March 2015 Event


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Malta through its Monuments

by

Professor Maurice Cauchi

There are many ways at which to look at Maltese history, whether through its political involvement, through its social history, the arts, etc.  In the past talks to the MHA have included topics relating to history through stamps, coins, buses etc

In this talk, the history of Malta was approached from a look at its monuments, which highlight the various epochs of life in Malta.

To start with, the speaker emphasized that monuments consist not only of bronze statues, but any artefact that serve to highlight some aspect of Maltese history.  From this point of view, even the prehistoric temples constitute important monuments to a way of life that has long disappeared.

This was followed by a fallow period, with a dearth of artefacts which lasted until the Phoenician and later on the Roman period. Some outstanding examples of these were illustrated in this talk.

Again this was followed by a period where monuments are not very common. In particular, the Arab period is represented by very few artefacts which remind us of this period. However, it was stressed that perhaps the greatest 'monument' bequeathed to us from this period is the Maltese language itself. It is arguable whether our unique language would have persisted but for the presence of the Arab domination.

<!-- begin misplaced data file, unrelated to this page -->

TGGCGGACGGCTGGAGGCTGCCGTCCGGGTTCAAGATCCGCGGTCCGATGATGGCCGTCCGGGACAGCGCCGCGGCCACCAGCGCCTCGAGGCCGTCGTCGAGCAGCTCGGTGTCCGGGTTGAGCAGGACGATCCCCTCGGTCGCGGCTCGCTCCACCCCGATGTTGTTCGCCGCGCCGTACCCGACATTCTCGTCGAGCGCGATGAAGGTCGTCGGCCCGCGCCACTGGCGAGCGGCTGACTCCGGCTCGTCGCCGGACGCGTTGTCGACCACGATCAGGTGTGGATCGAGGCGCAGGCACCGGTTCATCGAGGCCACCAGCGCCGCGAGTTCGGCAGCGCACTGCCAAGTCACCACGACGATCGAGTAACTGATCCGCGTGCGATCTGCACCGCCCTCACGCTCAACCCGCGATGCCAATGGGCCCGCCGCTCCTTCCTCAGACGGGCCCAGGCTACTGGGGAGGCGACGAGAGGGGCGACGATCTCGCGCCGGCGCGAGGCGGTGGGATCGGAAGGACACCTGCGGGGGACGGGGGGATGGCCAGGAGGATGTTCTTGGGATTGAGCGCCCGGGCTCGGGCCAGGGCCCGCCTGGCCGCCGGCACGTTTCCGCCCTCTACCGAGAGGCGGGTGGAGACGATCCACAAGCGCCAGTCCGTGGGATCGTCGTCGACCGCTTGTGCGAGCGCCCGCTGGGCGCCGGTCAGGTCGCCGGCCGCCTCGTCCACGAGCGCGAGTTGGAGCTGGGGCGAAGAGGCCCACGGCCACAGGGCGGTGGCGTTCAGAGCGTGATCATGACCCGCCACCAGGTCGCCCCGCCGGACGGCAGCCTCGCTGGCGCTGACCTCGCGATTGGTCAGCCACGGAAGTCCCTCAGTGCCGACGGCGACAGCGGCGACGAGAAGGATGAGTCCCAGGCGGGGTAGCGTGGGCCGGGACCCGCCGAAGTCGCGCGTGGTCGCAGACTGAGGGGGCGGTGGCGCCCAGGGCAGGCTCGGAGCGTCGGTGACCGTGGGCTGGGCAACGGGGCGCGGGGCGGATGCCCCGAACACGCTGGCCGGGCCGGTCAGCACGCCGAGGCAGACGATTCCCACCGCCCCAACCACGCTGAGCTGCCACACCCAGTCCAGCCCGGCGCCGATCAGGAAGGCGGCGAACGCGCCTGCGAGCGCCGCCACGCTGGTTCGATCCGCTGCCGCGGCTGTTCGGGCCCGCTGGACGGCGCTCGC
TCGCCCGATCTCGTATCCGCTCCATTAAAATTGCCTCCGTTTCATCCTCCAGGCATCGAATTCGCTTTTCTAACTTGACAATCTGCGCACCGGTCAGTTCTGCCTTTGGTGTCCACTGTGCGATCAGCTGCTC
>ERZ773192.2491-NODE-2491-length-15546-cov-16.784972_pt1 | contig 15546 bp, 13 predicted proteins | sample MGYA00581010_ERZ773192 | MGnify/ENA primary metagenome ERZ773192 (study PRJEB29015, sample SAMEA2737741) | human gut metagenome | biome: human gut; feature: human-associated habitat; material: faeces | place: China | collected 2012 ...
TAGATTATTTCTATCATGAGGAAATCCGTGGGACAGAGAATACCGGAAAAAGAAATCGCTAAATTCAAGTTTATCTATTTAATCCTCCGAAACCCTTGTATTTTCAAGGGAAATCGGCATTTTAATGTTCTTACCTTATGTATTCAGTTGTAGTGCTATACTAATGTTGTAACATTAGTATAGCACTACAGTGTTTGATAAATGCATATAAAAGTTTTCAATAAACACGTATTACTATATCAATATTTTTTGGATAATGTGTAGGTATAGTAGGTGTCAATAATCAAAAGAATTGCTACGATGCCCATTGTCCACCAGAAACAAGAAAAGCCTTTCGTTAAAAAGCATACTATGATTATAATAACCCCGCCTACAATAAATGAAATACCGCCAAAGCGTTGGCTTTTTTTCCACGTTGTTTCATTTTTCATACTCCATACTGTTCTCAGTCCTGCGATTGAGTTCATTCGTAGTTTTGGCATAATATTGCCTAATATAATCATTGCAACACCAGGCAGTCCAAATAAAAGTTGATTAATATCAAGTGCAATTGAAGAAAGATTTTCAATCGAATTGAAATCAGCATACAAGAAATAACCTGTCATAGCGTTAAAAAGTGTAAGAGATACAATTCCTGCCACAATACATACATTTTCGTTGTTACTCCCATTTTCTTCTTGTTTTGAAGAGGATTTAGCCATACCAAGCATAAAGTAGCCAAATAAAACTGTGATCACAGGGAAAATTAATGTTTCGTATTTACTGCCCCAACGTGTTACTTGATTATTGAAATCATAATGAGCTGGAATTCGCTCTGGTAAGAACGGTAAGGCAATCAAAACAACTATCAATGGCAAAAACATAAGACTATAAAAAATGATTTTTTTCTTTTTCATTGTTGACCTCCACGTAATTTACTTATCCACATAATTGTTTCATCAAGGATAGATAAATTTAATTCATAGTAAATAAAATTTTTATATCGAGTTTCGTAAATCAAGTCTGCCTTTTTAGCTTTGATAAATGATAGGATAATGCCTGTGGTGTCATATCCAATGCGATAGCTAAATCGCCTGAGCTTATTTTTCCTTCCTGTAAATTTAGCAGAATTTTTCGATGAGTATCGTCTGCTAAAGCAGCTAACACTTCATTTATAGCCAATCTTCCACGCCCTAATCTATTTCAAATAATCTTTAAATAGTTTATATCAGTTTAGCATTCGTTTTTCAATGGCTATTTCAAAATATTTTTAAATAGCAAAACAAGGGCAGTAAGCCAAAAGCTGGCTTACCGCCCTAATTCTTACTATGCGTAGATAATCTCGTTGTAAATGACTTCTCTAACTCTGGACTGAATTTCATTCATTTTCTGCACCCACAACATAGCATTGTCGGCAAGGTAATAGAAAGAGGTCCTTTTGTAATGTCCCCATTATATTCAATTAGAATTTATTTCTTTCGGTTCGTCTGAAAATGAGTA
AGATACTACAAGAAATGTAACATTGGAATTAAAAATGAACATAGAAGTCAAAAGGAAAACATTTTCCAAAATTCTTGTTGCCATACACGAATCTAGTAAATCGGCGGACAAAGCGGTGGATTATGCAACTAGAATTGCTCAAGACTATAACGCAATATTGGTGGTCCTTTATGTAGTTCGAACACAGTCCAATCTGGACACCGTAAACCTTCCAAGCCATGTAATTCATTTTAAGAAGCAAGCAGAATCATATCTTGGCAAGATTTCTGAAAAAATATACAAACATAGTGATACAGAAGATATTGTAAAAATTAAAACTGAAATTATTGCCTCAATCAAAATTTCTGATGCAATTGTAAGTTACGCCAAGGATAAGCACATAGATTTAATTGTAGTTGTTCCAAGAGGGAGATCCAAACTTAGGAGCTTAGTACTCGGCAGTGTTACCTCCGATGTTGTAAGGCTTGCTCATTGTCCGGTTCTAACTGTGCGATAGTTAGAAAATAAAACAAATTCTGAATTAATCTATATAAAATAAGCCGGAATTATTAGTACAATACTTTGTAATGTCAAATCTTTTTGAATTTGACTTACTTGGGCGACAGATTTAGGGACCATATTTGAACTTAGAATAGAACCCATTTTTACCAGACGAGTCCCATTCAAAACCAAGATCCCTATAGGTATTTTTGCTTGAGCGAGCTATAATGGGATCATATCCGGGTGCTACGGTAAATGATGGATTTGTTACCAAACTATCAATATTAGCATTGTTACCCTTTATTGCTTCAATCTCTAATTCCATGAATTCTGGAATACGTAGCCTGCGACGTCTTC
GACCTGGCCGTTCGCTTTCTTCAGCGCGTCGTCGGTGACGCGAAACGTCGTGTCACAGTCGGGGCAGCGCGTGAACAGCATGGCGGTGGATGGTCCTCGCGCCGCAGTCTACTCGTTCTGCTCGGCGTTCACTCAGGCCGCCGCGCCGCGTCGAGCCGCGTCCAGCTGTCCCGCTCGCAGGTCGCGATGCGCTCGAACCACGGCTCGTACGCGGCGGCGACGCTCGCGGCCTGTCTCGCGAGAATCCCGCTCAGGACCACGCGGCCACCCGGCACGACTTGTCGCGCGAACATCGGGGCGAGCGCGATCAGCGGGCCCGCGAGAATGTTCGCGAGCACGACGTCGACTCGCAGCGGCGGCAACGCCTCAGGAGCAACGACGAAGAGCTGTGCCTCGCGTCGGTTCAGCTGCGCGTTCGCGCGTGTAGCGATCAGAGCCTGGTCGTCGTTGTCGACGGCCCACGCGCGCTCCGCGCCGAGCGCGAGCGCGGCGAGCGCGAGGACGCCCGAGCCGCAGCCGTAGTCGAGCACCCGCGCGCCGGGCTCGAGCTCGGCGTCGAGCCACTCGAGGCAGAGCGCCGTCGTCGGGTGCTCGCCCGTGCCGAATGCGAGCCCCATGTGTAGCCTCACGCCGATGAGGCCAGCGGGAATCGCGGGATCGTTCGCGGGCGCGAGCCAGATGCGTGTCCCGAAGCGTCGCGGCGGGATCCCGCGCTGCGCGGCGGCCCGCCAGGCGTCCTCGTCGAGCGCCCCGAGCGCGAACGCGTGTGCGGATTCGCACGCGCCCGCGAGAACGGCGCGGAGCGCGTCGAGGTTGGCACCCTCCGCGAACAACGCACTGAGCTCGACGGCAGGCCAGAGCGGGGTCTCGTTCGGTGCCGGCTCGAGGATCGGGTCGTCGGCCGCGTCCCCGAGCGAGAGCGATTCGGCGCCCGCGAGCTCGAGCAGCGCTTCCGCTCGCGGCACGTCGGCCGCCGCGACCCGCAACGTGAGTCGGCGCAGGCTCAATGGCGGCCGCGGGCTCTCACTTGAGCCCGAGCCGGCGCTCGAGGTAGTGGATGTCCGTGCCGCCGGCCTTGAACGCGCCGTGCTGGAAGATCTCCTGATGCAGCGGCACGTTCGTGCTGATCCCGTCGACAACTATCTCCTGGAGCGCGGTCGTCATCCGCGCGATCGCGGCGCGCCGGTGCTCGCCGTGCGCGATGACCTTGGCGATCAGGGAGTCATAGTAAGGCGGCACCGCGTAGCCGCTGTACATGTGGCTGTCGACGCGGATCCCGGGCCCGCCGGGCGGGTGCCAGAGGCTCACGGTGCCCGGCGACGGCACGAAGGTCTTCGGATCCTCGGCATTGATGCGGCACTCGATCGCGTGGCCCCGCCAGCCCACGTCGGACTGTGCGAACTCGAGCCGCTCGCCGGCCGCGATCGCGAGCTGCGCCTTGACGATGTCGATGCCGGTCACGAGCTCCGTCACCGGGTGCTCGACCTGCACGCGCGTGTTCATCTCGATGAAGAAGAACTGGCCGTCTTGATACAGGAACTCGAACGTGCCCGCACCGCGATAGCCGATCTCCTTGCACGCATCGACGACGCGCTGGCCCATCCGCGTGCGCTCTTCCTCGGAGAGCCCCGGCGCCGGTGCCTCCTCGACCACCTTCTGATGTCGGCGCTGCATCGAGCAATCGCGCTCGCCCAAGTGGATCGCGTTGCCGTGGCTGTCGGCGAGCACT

When we come to the period of the Knights of Malta, there is such a plethora of riches that it is difficult to summarise in a few words. This period has been covered already, and will be covered in talks to come.

The talk itself dealt with various other aspects of history. Firstly, recent political history, starting with the British domination. Monuments about this period can be found all over the island. Then the history of Malta's first step to self-government and future independence.

Other aspects of the talk dealt with the history of literature and the arts in Malta, an area which is often neglected when we talk about Maltese history. Important also is the history of migration, which was such a hallmark of Maltese history. Several monuments now remind us of this history.

Finally, it was emphasized that the history of the nation is not the history of wars or even politicians, but that of the people, including the social aspects of those factors which mould such a history.  Among these were included several philanthropists who have been a boon to the people of Malta.

Malta through its Monuments

by

Professor Maurice Cauchi

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